Monday, August 15, 2005

Ethan Part 12: Home at Last

Parents to arrange follow up neuro & eye exam in 1 month. Basic baby care reviewed. Discharged to parents.

- Ethan's medical record, 1 month old

The days in the CCN seemed to drag more than the NICU days had. Ethan was healthy, from all we could see. He was eating voraciously, gaining weight, and needed no medications. Every day we visited for hours, and every day we asked: "When can we take him home?" The doctors continued to be cautious. They didn't want to discharge him too soon, just in case he developed more problems. It was driving us crazy.

By the time he was 3 and a half weeks old, he had passed the magic "5 pound" mark. We thought it was time for him to be discharged. But then a day went by. And another. The doctors just wanted to be extra safe. They weren't quite sure he was ready yet.

One Sunday morning we went to the hospital very early. We hoped to meet up with the doctor on call, and sell our case that Ethan was ready to go home. The pediatrician on call from the group was Dr. B, one of the doctors that we hadn't met yet. When he saw us on our way in, he looked at Jete and smiled. "Hi! What are you doing here?"

Jete recognized Dr. B and introduced me by his first name. Coincidentally, he was a family friend who had known Jete for a few years. Since Jete hadn't learned all the doctors' names, he hadn't realized that Dr. B was one of Ethan's pediatricians.

Jete told Dr. B that Ethan was our son. He explained our frustration, that we were ready for him to go home and we wanted to know when that could happen. Dr. B seemed comfortable once he realized he knew us. He said he'd review Ethan's chart and see what he could do.

We went to visit with Ethan while Dr. B reviewed the chart. He came to Ethan's bedside and put the chart down. "Are you ready to take him home?" We both nodded. "Well, I think he's ready. You can take him home today."

We were shocked. We didn't think he'd discharge him so quickly. On a Sunday. We thought there'd be paperwork, some other red tape holding things up for a few more days. We were so used to waiting, we couldn't believe it was as simple as that.

He explained that everything seemed in order, that Ethan was stable and obviously thriving. He could tell we were dedicated to doing all of the care ourselves when we came to visit him. There was no reason we couldn't do all of that at home now.

There were a few loose ends to tie up. The hospital required a car seat test for all babies leaving the NICU/CCN areas. And of course, there was a more important task to complete. Ethan still hadn't had his baby pictures taken. We told the nurse, and she made a call to the photographer to come up as soon as possible.

Jete and I headed out. We got a quick lunch, knowing this would be the last meal we would eat together, just the two of us, for quite a while. We ran home and got Ethan's car seat, still packed away, and an outfit for his first official pictures.

When we got back to the hospital, the photographer was waiting for us. She was very nice, and took almost a dozen different shots. Ethan cooperated throughout the whole experience. He kept his eyes wide open, staring at the camera, never crying.

The car seat test involved strapping Ethan into his seat and hooking him up to the oxygen monitors. If at any point the monitors went below a certain point, it indicated he wasn't ready to travel yet. We strapped him in, and had to use an extra towel to pad his head. He looked very tiny once he was in the seat. He had seemed so big to us. Then again, compared to how he started, he was.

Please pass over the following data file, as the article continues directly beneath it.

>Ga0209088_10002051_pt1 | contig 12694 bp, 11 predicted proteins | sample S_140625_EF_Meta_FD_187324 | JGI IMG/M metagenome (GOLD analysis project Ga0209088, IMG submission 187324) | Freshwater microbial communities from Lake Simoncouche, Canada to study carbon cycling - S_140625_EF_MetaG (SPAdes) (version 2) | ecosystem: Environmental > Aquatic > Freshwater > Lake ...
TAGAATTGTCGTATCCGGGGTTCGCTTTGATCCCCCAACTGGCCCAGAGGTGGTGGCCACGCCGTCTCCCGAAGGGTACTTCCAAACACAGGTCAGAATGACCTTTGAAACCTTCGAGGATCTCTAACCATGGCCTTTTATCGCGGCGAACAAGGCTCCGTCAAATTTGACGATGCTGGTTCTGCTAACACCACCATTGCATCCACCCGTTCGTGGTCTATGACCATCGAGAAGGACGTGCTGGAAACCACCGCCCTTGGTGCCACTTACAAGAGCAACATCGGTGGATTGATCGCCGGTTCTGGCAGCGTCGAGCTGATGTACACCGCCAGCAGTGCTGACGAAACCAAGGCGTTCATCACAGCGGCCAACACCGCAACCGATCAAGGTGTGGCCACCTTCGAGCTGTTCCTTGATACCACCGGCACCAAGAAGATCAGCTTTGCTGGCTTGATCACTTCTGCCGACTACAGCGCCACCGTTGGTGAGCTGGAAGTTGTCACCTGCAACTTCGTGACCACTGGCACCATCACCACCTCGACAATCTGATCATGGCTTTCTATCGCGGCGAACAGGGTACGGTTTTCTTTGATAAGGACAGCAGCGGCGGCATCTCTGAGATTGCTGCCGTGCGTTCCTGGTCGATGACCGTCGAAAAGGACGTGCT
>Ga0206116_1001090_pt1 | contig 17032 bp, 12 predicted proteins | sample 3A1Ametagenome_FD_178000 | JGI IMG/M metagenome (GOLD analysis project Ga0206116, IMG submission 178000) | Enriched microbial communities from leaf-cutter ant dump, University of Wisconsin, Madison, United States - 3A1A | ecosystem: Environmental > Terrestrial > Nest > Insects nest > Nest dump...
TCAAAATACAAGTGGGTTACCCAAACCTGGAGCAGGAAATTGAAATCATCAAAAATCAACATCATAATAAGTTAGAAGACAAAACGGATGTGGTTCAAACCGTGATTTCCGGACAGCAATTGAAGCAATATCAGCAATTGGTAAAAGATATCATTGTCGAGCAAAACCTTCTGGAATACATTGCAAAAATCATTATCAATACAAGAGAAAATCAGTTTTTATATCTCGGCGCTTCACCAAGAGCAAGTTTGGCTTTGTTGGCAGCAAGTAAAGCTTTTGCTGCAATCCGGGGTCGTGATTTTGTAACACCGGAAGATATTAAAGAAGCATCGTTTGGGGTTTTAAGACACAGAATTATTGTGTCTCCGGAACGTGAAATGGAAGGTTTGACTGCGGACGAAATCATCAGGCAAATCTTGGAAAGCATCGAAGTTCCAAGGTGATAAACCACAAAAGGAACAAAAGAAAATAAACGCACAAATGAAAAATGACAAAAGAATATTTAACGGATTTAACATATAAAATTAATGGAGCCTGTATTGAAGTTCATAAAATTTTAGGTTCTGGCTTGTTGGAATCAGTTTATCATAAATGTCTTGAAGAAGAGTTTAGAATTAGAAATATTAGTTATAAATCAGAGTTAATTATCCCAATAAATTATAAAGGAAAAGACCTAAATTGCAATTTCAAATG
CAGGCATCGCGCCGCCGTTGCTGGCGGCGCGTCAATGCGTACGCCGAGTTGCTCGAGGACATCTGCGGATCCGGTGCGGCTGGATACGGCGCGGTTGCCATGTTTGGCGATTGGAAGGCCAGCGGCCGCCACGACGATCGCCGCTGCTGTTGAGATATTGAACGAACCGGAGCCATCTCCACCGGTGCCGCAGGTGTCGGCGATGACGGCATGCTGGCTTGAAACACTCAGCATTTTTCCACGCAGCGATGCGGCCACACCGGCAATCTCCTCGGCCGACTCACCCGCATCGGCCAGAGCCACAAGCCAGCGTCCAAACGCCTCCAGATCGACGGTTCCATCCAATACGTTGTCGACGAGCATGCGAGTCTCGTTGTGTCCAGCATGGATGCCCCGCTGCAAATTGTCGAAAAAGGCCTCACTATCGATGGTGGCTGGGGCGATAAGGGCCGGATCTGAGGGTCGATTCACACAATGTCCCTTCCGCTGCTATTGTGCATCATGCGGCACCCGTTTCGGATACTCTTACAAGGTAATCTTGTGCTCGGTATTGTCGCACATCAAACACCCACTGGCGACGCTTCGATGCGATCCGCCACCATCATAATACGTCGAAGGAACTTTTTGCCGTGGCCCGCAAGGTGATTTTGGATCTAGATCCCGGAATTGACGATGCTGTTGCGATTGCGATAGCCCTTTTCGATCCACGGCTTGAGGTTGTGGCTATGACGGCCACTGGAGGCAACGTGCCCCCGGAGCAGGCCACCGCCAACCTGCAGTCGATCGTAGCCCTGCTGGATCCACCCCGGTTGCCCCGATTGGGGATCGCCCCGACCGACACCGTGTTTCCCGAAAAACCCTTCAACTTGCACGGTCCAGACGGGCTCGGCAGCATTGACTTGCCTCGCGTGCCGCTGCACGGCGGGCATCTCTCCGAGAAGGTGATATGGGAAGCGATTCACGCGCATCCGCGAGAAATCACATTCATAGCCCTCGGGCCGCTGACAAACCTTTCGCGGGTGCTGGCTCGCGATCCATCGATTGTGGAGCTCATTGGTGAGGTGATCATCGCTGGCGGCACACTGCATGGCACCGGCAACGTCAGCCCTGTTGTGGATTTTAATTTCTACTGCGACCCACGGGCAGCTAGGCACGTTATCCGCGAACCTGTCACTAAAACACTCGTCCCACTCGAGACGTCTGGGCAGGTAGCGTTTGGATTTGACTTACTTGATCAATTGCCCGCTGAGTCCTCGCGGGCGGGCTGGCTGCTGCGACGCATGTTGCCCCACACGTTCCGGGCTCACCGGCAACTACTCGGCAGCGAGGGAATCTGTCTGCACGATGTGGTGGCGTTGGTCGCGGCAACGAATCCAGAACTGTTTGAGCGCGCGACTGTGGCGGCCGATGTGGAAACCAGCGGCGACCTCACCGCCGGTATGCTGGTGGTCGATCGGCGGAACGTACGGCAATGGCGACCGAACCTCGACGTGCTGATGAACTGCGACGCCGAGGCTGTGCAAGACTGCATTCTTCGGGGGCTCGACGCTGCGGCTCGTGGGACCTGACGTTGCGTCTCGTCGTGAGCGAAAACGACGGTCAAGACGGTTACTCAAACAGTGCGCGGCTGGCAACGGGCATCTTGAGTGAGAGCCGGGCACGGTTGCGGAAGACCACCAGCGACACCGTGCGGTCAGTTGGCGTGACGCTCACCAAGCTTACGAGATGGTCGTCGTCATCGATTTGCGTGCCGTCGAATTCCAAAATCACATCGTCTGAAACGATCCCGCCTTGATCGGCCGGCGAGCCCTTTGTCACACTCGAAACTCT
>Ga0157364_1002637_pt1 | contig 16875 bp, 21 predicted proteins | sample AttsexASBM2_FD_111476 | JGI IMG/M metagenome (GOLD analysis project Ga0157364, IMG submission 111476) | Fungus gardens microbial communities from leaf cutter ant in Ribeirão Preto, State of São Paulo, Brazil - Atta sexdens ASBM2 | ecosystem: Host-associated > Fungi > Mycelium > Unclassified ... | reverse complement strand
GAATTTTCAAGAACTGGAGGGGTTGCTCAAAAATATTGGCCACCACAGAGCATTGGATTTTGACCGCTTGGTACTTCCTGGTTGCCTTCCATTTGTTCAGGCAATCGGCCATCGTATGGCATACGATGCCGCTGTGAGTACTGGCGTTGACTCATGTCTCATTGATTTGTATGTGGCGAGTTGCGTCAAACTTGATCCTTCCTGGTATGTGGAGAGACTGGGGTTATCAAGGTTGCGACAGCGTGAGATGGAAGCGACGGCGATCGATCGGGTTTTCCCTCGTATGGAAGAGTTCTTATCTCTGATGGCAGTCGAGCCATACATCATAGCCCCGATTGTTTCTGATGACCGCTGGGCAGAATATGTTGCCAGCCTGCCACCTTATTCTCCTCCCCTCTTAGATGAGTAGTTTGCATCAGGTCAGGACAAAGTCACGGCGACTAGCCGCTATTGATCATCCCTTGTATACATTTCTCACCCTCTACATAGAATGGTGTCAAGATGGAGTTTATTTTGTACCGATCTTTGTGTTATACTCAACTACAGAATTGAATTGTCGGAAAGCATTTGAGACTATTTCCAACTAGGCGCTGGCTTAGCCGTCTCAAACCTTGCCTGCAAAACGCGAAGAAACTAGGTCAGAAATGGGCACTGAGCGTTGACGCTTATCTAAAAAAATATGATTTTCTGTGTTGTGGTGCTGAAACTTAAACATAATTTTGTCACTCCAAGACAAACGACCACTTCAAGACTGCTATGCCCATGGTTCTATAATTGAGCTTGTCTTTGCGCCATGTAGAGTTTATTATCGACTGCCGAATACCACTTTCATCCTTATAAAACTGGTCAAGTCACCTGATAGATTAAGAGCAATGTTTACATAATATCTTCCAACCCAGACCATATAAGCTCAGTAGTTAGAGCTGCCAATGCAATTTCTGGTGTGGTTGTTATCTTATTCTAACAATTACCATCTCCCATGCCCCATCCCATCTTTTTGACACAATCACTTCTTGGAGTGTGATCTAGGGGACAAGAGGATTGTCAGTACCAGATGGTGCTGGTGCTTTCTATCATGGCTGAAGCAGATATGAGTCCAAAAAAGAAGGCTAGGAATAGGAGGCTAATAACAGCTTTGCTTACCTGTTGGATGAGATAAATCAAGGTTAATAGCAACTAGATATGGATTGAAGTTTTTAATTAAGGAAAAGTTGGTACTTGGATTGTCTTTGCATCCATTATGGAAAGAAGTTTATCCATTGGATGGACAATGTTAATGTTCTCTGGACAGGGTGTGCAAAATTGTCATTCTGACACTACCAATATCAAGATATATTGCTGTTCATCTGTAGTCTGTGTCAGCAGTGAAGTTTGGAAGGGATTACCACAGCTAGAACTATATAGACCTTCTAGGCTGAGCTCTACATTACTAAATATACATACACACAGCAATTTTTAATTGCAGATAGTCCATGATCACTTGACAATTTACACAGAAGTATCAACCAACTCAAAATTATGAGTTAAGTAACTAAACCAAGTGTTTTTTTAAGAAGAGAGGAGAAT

Ethan passed the test with flying colors. He actually napped comfortably in the seat, which we took as a good sign. Finally, the nurse turned off the monitors, looked at us, and said, "He's all yours."

The nurses handed us tons of papers to take home. The NICU number. The pediatricians' number. The breastfeeding hotline. Pamphlets on post-partum depression. Shaken baby syndrome. Instructions to schedule appointments with all of the specialists in the next month. I didn't care about any of it. I shoved the papers in a bag, and packed the rest of Ethan's onesies and blankets from below his bed. I grabbed the blue teddy bear we had placed in the corner of his bassinet. Soon, this bed would belong to someone else's baby.

Jete put Ethan's hat on and covered him snugly with blankets in his seat. We said goodbye to the nurses. It seemed like everyone was wishing us well. They cut off the hospital band from Ethan's foot, and cut the matching bands from my arm and Jete's arm. The formerly cross secretary at the main desk smiled as we left the unit. The doors closed behind us. There was no turning back.

We walked to the front door of the hospital. It was snowing outside, so Jete went to get the car while I waited inside with Ethan on a bench. A woman walked by and recognized me. We had gone to high school together and she worked in the hospital. Was this my baby? I pulled the blanket down so she could see better. She oohed and ahhed, congratulations, he was very cute. I didn't explain where we were coming from. I let her assume we were just a regular couple taking our baby home for the first time.

After she left, I looked down at him, still sleeping. He looked normal. I wonder if she could tell what he had been through?

Jete pulled up and loaded Ethan in the car. I rode in the backseat with him. We didn't want him to be alone. I watched him for ages. On one level, I couldn't believe they actually let us take him home. Were we ready to take care of him by ourselves? Would he miss the hospital? Would he be afraid?

I looked out the window and tried to memorize everything. The snow, the cars, the people on the street. Ethan was exactly one month old today. His first mini-birthday. And he was finally coming home.


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